(Ed. note: Come for the frivolity, stay for the rest of the unsupported arguments. There are plenty.)


Sobol v. Sobol, 74 Va. App. 252, 867 S.E.2d 774 (Virginia Court of Appeals, January 25, 2022)

The husband argued that the trial court erred regarding the value of the marital share of his ownership interest in PriceWaterhouseCooper (PWC) “by not appropriately considering the tax consequences to the parties in the equitable distribution of this asset.” Specifically, he contended that because he will be liable for taxes on the entirety of his ownership interest when he receives payment for it from PWC, the trial court was required, as a matter of law, to reduce wife's share of the asset by some amount. Held: No, a trial court may be required to consider tax consequences, but this “consideration” does not require a trial court to reach a particular result or to reduce the award in light of the taxes that will be paid, at some point, by one of the parties. 


Macklin v. Johnson, Nos. 18‑FM‑976 & 18‑FM‑1153 (District of Columbia Court of Appeals, February 10, 2022)

“The husband suggests that even if monetary contributions are a basis to award a spouse an equitable interest in the other's separately‑held property, homemaker services—childrearing, cooking, cleaning, daily chores, etc.—are not. Our precedents have not resolved this issue. Today, we hold as a matter of first impression that substantial homemaker services can indeed entitle a spouse to an equitable interest in real property purchased by the other spouse before the marriage and used as the family home.”


Poveromo v. Poveromo, No. 5D19‑3466 (Florida Fifth District Court of Appeal, January 21, 2022)

The trial court imputed a yearly income of $28,000 to the wife, based on the salary the wife made nineteen years ago when she last worked as a teacher. Held: Trial court, you misconstrued Brennan v. Brennan, 184 So. 3d 583 (Fla. 4th DCA 2016), to say that you can’t impute income at a level higher than a party ever earned. The proper amount to impute to the wife would be what she could earn now, based on the wife’s qualifications and the current job market. Remand to determine that amount.

Saario v. Tiller, No. 5D20‑230 (Florida Fifth District Court of Appeal, January 28, 2022)

In its final judgment, the trial court found Former Wife to be in “good physical and mental health” and “immediately self‑supporting” but that she “chooses not to maximize her earning potential.” To that end, the court wrote that although Former Wife's real estate license had been reinstated since 2013 (the first year of the marriage), she was voluntarily unemployed and had failed to exert a good faith effort to become gainfully employed as a full-time real estate agent. The court then imputed an annual income of $51,554 to Former Wife, which, according to the trial testimony of Former Husband's expert, not only was in the low end of the range of income that he opined that Former Wife could immediately earn as a realtor, but was also the median income for a licensed real estate agent, according to the United States Census Bureau. Held: Yeah, that’s sufficient evidence to impute income to the Former Wife.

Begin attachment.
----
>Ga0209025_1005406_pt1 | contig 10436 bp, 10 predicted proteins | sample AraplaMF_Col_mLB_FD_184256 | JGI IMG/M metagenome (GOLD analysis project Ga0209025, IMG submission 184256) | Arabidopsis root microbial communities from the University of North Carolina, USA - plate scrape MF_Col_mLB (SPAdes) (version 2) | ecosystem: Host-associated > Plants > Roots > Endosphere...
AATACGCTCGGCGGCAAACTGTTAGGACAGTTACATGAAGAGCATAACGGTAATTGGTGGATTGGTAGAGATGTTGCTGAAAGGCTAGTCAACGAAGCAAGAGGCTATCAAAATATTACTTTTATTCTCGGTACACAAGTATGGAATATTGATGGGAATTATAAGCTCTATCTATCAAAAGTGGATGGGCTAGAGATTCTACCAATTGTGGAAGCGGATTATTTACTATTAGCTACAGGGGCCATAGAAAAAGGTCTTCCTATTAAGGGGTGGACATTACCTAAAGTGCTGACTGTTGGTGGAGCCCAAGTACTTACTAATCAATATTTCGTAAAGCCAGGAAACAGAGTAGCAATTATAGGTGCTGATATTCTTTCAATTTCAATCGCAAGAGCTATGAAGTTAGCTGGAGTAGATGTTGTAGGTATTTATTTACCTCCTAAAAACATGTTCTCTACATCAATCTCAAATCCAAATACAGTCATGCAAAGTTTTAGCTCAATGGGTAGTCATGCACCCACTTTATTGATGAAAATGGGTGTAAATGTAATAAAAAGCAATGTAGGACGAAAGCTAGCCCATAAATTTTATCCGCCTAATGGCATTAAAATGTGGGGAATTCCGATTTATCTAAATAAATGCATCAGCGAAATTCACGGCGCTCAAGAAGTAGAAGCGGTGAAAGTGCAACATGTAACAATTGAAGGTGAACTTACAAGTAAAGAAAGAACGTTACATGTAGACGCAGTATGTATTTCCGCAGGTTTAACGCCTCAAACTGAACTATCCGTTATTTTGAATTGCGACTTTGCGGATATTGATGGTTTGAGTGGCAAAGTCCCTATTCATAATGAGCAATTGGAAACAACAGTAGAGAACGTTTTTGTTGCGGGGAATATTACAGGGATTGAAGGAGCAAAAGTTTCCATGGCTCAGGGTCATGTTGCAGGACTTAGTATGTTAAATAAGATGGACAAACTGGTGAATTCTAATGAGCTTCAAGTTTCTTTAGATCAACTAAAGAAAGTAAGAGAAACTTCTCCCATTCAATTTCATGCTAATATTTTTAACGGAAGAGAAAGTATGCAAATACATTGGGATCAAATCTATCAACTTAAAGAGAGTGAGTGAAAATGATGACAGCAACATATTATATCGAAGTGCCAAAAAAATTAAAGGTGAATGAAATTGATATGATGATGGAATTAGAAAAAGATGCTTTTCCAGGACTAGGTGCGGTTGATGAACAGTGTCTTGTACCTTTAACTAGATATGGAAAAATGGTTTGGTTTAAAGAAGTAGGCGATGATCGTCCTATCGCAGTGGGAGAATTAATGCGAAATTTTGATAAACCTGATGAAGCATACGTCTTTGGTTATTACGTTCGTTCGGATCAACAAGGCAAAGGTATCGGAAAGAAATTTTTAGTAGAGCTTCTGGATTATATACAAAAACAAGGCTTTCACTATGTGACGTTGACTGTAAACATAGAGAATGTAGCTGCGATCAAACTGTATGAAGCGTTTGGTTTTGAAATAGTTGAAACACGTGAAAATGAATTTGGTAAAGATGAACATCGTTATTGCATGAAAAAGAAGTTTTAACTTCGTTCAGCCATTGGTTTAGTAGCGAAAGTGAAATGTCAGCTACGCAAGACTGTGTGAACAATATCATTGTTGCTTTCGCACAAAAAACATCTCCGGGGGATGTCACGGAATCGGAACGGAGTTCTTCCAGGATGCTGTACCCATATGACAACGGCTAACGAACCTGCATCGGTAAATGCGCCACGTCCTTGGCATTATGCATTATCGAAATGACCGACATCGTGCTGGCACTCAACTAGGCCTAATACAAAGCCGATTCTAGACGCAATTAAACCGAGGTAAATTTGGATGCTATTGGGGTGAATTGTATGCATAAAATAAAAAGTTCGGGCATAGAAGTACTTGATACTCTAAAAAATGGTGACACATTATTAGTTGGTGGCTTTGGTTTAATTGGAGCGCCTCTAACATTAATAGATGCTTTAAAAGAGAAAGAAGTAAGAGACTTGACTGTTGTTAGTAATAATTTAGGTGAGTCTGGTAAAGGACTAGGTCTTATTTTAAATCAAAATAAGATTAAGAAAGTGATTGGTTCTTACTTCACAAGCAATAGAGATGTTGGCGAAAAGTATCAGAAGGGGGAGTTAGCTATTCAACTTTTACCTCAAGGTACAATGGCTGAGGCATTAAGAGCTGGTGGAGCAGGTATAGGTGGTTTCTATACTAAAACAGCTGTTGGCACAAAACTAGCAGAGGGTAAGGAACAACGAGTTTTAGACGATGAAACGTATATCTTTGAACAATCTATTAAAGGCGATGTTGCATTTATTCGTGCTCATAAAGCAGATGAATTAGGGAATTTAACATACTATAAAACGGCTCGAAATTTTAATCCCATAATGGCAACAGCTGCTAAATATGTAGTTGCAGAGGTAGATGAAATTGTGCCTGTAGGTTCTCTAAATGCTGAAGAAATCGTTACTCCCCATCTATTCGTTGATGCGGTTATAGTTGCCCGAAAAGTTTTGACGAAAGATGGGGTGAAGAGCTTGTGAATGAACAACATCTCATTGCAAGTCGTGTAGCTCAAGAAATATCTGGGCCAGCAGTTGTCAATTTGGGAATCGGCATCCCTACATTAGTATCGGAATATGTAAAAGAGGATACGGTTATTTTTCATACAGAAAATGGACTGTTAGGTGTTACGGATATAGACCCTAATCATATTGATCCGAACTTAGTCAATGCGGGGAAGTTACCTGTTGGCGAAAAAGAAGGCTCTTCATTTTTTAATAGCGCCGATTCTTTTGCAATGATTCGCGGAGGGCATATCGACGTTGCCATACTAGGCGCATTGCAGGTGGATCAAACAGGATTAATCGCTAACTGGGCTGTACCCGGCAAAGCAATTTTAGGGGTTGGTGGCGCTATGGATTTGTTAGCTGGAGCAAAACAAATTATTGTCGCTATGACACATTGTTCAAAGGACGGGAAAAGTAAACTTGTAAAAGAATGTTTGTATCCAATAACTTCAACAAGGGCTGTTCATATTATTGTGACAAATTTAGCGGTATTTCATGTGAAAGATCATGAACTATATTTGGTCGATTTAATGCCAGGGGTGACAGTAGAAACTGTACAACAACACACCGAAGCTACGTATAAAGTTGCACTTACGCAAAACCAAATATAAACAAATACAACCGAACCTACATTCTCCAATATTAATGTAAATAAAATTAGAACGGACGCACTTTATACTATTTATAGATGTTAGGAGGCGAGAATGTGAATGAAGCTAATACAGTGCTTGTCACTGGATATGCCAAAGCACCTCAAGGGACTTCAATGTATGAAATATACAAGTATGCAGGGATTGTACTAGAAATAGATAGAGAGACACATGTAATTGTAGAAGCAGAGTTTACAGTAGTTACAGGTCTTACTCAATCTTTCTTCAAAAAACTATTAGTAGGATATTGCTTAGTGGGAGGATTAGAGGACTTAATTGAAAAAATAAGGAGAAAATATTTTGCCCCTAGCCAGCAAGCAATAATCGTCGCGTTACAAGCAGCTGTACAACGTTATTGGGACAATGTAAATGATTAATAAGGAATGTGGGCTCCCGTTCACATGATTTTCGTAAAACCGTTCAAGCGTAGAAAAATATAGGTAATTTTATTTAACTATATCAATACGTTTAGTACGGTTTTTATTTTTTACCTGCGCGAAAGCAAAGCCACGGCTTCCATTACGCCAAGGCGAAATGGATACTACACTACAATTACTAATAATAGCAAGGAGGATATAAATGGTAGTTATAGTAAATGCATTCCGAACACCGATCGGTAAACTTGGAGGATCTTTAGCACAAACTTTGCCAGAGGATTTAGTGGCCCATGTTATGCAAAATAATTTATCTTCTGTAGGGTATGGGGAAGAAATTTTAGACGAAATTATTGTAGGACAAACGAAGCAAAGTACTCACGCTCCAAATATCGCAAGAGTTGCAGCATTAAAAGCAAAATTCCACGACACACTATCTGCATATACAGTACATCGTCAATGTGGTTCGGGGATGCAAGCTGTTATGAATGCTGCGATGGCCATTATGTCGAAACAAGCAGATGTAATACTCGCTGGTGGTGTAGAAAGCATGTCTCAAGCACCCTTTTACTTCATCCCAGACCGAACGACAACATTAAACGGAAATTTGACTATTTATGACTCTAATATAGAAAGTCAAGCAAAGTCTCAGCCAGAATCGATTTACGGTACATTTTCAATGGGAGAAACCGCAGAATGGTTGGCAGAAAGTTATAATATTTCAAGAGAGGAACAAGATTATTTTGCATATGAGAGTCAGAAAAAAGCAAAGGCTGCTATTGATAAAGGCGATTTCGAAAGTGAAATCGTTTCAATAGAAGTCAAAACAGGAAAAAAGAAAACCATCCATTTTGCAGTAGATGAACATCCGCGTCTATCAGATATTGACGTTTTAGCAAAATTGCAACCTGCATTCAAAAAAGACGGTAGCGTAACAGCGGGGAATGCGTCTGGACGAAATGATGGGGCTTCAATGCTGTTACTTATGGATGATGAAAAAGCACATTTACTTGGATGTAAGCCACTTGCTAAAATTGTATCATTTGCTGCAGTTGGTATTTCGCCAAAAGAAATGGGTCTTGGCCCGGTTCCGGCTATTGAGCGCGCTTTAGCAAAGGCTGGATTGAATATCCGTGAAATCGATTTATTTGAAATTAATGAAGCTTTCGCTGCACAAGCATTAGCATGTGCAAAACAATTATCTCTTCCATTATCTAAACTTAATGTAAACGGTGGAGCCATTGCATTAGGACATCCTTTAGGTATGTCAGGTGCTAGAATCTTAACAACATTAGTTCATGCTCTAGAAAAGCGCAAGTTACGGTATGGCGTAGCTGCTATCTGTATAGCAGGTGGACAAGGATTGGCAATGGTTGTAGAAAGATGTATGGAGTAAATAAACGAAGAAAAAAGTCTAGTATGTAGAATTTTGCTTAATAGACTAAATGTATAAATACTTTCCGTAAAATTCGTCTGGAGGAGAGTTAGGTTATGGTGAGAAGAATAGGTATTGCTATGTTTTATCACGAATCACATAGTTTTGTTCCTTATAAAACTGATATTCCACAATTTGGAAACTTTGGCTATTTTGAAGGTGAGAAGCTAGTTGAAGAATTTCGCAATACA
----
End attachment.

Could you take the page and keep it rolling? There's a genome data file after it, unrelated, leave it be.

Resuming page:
Sylvie Armstrong, Commercial Surrogacy: Building Families Outside of Family Law, 33 Hastings J. Gender & L. 3 (Winter 2022)

Dona Playton, The Hybrid Guardian Ad Litem: Adopting Standards of Practice to Improve the Quality of Representation for Children in Custody Cases, 22 Wyo. L. Rev. 103 (2022)

Jennifer P. Schrauth, She's Got to Be Somebody's Baby: Using Federal Voluntary Acknowledgments to Protect the Legal Relationship of Married Same‑Sex Mothers and Their Children Conceived Through Artificial Insemination, 107 Iowa L. Rev. 903 (January 2022)

Ruth Zafran, Step‑Parent as Fiduciary, 25 Lewis & Clark L. Rev. 1183 (2022)

Law and Contemporary Problems, Duke Law, Volume 5, Issue 1 (2022): Sex in Law


Patricia Fersch, Should All States Adopt ad Presumption of Joint Custody? (Forbes, Feb. 21, 2022)

If you have a case, law review article, or news item you think is worthy of note, feel free to drop me a line at [email protected]